I was so excited by the idea of a possible new book in this series and the Kickstarter campaign that I wanted to ask JM a few questions. Watch the video and then have a read!
1) Is the mystery genre one that you’ve always been interested in writing in? Who are your favorite mystery writers?
It’s funny, I’ve never thought of myself as a mystery writer. I didn’t set out to write a mystery with Restless Spirits, but I guess it definitely has elements of that. The sequel, if I write it, will be even more of a whodunit–that’s one of the things that really tripped me up when I tried to write the original draft without an outline. I got about 30,000 words in and had to throw it all out and do an outline to untangle the knots of the mystery aspect of that whole story.
I don’t really read the mystery genre, outside of Sherlock Holmes–although I’m a big fan of The Dresden Files and I guess those qualify as mystery (and were undoubtedly a big influence on my writing at the time). I also occasionally read suspense thrillers like Tess Gerritsen’s Rizzoli & Isles series, which definitely have a crime solving aspect. But for me, with this book, the mystery aspect was just a backdrop for the characters to be interesting. It wasn’t really at the forefront of my mind when I wrote it.
2) I like the way the romance is worked into the story very organically and how it ties into other plot points. It’s not just “tacked on”. Was that romance part of your early planing?
Restless Spirits happens to be the one and only book I’ve ever managed to successfully pants (i.e., write with no planning or outline). So everything did unfold very organically. Once I started writing Ron and got into her character and her voice, everything just clicked and I just let her tell her story. I was more or less along for the ride on that one.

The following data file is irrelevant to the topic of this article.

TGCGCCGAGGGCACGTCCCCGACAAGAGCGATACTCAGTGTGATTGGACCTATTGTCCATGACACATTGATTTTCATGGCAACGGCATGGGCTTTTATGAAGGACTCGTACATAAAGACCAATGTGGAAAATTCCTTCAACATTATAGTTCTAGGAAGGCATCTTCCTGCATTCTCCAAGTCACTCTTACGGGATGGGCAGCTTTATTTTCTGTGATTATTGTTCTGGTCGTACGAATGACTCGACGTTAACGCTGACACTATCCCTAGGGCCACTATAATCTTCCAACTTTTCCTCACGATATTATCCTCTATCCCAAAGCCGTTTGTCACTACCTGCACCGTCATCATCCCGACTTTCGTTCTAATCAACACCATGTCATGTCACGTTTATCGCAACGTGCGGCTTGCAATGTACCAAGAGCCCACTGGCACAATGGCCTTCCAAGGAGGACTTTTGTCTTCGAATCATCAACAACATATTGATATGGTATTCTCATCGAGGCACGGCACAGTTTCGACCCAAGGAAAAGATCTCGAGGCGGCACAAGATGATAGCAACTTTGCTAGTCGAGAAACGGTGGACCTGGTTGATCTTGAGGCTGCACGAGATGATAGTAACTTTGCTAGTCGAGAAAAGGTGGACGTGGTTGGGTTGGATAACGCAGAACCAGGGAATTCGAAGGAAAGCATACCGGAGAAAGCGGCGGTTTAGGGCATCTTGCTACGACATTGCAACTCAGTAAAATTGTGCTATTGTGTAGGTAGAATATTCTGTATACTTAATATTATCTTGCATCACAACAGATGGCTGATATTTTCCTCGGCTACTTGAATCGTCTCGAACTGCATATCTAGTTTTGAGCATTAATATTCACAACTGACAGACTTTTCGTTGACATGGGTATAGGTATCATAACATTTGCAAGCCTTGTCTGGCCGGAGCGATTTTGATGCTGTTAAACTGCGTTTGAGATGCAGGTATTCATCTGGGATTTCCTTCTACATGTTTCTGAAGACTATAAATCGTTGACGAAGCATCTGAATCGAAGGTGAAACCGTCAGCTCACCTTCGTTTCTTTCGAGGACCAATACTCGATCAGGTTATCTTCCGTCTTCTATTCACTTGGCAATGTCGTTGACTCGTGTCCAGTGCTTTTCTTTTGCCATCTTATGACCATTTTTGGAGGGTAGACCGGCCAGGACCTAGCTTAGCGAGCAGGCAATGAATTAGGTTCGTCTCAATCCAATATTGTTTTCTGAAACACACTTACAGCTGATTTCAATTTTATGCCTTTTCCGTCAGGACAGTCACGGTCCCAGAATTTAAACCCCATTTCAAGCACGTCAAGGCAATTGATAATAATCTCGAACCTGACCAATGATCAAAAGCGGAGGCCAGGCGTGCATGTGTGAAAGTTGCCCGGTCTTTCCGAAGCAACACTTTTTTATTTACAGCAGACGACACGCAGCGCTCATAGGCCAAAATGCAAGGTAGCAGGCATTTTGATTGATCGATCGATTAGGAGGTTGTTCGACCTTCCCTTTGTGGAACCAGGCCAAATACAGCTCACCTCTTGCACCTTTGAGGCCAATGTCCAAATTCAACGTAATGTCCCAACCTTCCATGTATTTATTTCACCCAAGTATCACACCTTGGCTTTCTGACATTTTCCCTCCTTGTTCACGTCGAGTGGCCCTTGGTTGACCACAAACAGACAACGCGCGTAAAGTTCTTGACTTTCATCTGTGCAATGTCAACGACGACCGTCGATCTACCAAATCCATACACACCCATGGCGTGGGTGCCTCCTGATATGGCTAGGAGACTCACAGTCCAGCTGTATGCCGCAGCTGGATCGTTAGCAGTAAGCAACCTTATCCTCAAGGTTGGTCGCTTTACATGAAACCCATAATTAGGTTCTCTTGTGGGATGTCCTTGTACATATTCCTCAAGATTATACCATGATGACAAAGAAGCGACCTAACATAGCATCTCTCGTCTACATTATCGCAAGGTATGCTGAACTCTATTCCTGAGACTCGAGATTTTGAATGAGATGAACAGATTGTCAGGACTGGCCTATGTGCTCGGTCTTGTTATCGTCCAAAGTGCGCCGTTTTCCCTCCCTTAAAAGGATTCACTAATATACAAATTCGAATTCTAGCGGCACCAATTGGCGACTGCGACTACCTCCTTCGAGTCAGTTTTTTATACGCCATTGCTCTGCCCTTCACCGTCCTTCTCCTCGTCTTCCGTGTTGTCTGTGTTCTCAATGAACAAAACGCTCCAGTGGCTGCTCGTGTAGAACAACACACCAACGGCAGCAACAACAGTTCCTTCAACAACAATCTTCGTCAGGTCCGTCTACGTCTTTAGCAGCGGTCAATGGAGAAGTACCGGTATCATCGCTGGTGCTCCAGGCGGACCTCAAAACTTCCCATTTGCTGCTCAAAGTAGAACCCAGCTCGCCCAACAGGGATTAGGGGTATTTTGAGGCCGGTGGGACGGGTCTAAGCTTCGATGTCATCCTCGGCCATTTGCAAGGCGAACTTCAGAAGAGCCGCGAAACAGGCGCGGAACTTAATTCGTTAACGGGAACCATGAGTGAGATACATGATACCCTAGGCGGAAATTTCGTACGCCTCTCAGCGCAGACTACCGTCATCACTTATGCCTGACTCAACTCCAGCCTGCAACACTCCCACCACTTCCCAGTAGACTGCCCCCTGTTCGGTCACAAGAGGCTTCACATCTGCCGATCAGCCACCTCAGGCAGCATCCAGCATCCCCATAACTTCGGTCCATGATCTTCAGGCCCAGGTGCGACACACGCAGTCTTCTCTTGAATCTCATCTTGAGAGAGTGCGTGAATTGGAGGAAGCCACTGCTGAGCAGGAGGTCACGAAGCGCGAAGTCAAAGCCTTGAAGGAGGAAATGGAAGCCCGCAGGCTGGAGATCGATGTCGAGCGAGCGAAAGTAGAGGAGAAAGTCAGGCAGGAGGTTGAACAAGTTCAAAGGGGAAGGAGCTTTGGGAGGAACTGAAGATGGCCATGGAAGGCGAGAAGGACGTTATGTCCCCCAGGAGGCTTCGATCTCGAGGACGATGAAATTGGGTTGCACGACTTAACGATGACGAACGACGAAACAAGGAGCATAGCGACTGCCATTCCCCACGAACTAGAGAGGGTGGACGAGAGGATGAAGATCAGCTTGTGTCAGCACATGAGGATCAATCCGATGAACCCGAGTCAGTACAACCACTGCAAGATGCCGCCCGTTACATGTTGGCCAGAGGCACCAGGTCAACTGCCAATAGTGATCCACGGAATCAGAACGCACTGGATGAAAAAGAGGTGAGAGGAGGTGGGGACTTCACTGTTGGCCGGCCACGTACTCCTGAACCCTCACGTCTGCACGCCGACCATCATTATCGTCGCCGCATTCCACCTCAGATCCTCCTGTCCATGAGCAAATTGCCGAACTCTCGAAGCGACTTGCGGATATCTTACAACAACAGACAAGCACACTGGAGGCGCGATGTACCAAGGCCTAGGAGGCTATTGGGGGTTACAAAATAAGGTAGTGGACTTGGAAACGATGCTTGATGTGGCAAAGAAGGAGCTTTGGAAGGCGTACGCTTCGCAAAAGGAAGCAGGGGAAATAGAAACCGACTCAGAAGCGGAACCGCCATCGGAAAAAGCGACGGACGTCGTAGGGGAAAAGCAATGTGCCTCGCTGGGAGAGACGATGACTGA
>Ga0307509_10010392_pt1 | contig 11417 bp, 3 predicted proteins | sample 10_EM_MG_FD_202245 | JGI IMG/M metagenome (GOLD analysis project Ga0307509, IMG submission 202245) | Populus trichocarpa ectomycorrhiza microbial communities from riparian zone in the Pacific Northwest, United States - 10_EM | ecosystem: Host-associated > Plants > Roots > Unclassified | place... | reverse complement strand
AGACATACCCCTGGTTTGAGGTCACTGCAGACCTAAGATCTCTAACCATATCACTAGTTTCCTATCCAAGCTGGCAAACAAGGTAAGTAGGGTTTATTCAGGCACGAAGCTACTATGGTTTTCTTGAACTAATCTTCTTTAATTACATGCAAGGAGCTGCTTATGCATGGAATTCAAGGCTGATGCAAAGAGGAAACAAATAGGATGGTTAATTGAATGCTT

3) What challenges have you faced getting this out there, as you aren’t only the author here but also the editor and publisher?
This was the first book I self-published. It was my NaNoWriMo project way back in ‘08 (the first time I “won” that event, too–lot of firsts with this book), and in 2009 I made my first foray into self-publishing by posting it on a blog (I come from a fan fiction background so that felt really natural at the time). When people complained that it was hard to read in that format, I posted it on Scribd, and after a while I tried charging for the full download.
Around this time, there was a big movement in postcasting, where folks like J.C. Hutchins and Scott Sigler and Mur Lafferty were doing really neat things with serial podcast fiction. So I tried that next, but I only got two chapters recorded and edited before I knew that podcasting and I just weren’t a good fit.
Fast-forward to 2011, when Kindle Direct Publishing and Createspace were starting to be seen as legitimate roads to publishing. By that point I had taken my book (back then it was titled This Old Haunt) off of Scribd because it wasn’t really selling, but I’d gotten a lot of good feedback on it. So I decided to do another revision and release it as an actual book under its current title.
It got some great reader reviews right off the bat, and sales were small but steady for about the first year. They picked up a bit after I wrote my second novel, but it didn’t really gain traction until I made it “perma-free” on Amazon. Since then, I’ve given away probably a few thousand copies, but it’s garnered a respectable number of positive reviews and has done a lot to drive sales and borrows of my other books.